It was her job to keep the guests entertained and happy for the whole cruise, whether they were docked or in transit. At the beginning of each trip that was easy enough. All the passengers were hopeful and full of enthusiasm. They were in the final leg of the journey now, though, which meant the handful of guests still on board were dealing with rejection and self-doubt.
She understood exactly what they were going through. There’d been a time she’d had so many hopes and dreams for her own life… but that was long ago. Before the accident that took her sight and left her scarred and broken.
That’s why she poured her heart and soul into finding matches for the women who signed up for these matchmaking cruises. She wanted them to find the love and happiness she’d never have.
“Bashir. Do you have a few minutes?” Captain Perez asked.
“Of course, Captain. Out here or in your ready room?”
Jodi cocked her head to the side and then laughed. “You’re hoping for a coffee made from my personal stash. Aren’t you?”
“Yes, I am,” Joy admitted without a trace of guilt. Everyone on board knew the captain’s coffee was the best. No one had any idea where she got it from or what magical process made it so damned good.
“You caught me in a generous mood. Hooper, you have the bridge.”
“Yes, ma’am,” Hooper acknowledged.
Joy followed the captain off the bridge and into her office. It was barely bigger than a closet, but it provided the most valuable commodity on the ship—a chance to converse in private.
The moment the door closed, Jodi pointed back toward the bridge. “I wanted you to hear it first. That was Hooper’s final mistake. I intend to fire her the moment this trip is over.”
Joy nodded and exhaled in relief. “Thank you. She’s been… challenging to work with.”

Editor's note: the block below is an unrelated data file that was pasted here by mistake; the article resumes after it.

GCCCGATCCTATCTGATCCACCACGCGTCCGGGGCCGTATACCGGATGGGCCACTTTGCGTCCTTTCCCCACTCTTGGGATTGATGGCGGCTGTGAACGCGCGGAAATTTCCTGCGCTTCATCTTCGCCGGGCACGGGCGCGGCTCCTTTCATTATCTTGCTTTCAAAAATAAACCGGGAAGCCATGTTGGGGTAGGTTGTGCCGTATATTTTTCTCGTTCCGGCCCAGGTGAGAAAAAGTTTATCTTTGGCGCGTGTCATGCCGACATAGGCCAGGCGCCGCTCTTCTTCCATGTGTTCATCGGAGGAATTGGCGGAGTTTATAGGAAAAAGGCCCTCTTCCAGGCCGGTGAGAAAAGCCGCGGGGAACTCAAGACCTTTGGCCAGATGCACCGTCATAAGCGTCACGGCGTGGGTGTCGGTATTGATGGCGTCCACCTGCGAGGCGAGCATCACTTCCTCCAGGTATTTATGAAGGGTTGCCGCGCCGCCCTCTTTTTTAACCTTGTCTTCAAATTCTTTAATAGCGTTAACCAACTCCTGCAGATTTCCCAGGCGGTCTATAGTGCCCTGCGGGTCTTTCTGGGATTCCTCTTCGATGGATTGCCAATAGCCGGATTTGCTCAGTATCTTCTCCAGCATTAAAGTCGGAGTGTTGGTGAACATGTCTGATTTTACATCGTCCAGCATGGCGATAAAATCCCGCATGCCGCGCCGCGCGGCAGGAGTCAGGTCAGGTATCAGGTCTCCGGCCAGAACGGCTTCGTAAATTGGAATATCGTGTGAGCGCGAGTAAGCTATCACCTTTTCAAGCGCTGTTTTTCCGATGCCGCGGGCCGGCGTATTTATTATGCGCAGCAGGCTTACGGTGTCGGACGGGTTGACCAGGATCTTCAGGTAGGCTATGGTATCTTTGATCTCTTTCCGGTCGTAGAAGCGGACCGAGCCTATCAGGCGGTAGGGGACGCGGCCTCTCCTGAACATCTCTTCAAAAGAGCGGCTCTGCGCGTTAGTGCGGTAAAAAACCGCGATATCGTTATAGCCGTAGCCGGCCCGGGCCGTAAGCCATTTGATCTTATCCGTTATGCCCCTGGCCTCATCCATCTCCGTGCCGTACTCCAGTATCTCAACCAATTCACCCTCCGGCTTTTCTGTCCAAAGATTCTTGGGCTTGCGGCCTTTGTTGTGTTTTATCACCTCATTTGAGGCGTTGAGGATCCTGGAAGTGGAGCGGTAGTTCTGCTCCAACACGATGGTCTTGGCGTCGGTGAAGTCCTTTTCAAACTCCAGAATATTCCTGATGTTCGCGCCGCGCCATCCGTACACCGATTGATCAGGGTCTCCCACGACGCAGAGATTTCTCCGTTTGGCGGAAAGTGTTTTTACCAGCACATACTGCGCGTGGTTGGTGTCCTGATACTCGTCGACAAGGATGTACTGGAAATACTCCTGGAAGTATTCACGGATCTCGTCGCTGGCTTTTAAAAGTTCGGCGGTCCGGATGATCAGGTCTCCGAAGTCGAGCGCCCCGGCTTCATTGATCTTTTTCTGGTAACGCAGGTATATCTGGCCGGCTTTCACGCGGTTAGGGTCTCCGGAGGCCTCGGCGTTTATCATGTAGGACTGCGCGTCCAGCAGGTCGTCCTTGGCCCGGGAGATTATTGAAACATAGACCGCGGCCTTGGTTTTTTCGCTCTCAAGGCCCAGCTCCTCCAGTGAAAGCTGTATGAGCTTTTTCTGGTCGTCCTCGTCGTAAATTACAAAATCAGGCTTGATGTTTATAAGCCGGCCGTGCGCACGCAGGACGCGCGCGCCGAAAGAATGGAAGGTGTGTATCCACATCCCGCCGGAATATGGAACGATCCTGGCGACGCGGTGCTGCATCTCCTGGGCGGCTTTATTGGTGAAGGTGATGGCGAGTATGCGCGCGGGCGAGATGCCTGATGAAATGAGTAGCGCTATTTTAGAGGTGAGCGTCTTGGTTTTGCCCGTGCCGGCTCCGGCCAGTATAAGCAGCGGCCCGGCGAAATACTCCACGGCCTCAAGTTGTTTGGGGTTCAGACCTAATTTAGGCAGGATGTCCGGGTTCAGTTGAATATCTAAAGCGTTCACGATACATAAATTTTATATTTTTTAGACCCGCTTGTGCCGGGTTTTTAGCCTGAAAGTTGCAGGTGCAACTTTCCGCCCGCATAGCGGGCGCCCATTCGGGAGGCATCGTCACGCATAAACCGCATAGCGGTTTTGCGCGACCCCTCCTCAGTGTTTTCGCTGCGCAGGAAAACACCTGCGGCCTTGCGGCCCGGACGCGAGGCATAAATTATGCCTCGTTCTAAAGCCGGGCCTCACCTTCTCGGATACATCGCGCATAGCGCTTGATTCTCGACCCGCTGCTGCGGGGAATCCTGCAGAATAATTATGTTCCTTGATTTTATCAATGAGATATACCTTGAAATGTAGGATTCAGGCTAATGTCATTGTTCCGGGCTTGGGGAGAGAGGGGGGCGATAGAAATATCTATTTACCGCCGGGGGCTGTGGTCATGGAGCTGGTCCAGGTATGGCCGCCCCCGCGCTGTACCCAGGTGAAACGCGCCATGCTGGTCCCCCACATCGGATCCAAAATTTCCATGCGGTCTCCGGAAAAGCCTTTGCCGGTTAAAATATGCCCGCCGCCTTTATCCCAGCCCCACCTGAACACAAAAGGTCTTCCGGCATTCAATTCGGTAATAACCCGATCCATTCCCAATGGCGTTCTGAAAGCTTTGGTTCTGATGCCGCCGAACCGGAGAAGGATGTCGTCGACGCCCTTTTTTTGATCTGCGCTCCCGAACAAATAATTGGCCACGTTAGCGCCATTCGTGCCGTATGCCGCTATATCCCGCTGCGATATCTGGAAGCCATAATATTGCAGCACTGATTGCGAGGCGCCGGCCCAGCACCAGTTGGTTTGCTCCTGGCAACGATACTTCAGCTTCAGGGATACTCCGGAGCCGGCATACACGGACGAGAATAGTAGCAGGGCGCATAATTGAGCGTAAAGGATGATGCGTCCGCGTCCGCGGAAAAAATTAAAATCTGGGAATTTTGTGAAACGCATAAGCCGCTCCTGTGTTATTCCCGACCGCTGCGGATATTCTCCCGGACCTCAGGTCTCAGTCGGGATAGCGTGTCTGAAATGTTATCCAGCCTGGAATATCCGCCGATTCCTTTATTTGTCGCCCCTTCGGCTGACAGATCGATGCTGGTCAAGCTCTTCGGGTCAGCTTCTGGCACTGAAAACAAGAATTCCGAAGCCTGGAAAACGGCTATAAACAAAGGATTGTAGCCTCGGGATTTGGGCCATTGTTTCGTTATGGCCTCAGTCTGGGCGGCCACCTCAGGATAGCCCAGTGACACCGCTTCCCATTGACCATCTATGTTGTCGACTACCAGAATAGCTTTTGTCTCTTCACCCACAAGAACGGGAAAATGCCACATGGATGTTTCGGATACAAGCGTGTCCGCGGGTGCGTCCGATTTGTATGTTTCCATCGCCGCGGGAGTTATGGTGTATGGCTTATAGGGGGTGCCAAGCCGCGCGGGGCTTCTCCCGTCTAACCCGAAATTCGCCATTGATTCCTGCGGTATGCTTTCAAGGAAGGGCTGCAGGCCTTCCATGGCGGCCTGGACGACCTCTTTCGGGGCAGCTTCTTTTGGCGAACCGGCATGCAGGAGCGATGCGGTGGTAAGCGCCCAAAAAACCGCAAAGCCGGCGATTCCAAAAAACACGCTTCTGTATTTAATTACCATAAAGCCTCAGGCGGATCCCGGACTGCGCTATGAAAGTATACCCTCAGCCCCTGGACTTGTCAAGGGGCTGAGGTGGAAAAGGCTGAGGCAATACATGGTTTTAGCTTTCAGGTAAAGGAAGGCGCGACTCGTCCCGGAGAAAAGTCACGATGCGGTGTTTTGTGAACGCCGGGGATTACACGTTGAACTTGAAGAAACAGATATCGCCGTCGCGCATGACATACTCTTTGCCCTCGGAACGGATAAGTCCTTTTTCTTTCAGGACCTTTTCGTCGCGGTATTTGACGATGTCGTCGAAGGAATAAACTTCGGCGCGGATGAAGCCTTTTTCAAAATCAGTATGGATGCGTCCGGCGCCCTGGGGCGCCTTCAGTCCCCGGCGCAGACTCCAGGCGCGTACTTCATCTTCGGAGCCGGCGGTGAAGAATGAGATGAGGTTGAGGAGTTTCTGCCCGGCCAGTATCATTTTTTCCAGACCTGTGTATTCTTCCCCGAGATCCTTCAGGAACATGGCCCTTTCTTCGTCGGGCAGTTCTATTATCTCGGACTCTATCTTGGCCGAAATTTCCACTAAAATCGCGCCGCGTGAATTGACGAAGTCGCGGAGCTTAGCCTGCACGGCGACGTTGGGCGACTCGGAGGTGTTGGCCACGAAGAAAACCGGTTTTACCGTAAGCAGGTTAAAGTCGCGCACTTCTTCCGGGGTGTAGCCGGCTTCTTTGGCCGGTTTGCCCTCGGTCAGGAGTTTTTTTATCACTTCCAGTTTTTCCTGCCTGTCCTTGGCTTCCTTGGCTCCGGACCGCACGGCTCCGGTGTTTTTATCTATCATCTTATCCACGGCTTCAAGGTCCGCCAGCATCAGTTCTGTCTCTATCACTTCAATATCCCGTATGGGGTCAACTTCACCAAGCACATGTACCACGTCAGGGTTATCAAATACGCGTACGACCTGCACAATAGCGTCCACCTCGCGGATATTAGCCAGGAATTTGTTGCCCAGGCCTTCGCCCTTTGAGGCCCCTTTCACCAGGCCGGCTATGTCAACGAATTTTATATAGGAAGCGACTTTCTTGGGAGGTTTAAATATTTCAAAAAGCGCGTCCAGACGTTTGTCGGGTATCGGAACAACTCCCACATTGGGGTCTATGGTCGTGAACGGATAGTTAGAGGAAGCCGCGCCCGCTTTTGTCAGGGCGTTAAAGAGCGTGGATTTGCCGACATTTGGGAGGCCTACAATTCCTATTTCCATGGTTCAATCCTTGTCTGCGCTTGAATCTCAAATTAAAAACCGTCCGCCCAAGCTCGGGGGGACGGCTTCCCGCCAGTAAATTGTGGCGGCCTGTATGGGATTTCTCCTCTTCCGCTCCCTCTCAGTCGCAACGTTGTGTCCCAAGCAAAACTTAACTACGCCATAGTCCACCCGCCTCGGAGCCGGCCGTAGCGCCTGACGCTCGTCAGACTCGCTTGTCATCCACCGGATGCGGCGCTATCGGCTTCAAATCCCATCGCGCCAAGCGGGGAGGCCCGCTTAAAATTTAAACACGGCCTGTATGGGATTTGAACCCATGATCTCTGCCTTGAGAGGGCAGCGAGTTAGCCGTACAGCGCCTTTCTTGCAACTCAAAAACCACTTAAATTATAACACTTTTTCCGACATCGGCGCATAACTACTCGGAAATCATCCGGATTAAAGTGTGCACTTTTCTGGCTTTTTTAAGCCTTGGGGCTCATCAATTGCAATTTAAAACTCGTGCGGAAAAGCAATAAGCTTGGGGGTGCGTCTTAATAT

Jodi snorted. “You mean she’s a bitch and a bully.”
“I did, but in my line of work, it pays to be diplomatic at all times.” If she filtered everything she said, it became easier to avoid slipping up and saying something harsh to a paying guest.
“I’d last about thirty seconds if I had to do your job.” Jodi sat down behind her small desk and gestured for Joy to do the same. “Speaking of which, anything I need to know? How are the remaining guests coping?”
“The usual issues. I’m concerned that some of them are desperate enough to be vulnerable to the predators who will be waiting to pounce at our next stop.”
“Have you told Maddison about that issue, yet?” Jodi asked while tapping a request for two coffees into the dispenser behind her.
Maddison Summers was the new owner of the Harvest. She’d come on board at their last stop and would travel with them for a time to get to know the ship and her crew. No one knew much about her other than the fact she’d gotten ownership of the ship and the matchmaking cruise business as part of her divorce settlement with the previous owner.
“Not yet. I have a meeting scheduled with her this afternoon, and I’ll explain the problem then. That way she can see it for herself when we reach our next destination.”
Jodi grimaced. “I can’t stand watching it happen and knowing we can do nothing to stop it.”
“Me either. Hopefully Maddison will hate it just as much, and we can convince her to make some changes.”
The conversation paused while the captain turned to retrieve two steaming mugs of coffee from the dispenser. She pushed one across the desk to Joy… and then all hell broke loose.
The deck beneath her bucked and shuddered hard enough her cup of coffee spilled and rolled off the table.
Jodi jumped to her feet with her cup still in her hand. “Shit! Back to your station.”
They rushed back onto the bridge.
“Report! And someone mute those alarms already.” The captain’s voice was almost drowned out by a deep, metallic groan followed by several creaks that sounded like they came from the hull.
Joy had never heard anything like it, but she knew it wasn’t a good sound. She hurried back to her station and strapped in. She’d gone over emergency procedures with the passengers so many times they should know what to do, but experience had taught her that at least some of them would panic. You can’t do anything about that right now, she reminded herself. The captain had ordered her to her station, so that’s where she’d stay.
“Hyperdrive engine two is offline, Captain. We’ve fallen back into normal space,” Hooper reported.
“Dammit! Get me engineering. They promised me their repairs would hold until we made port,” Jodi barked and then turned toward the ship’s helmsman. Where are we right now? Whose territory are we in?”
Because she wasn’t bridge crew, Joy had nothing to do but listen. What she heard next made the hairs on the back of her neck rise as a chill chased down her spine.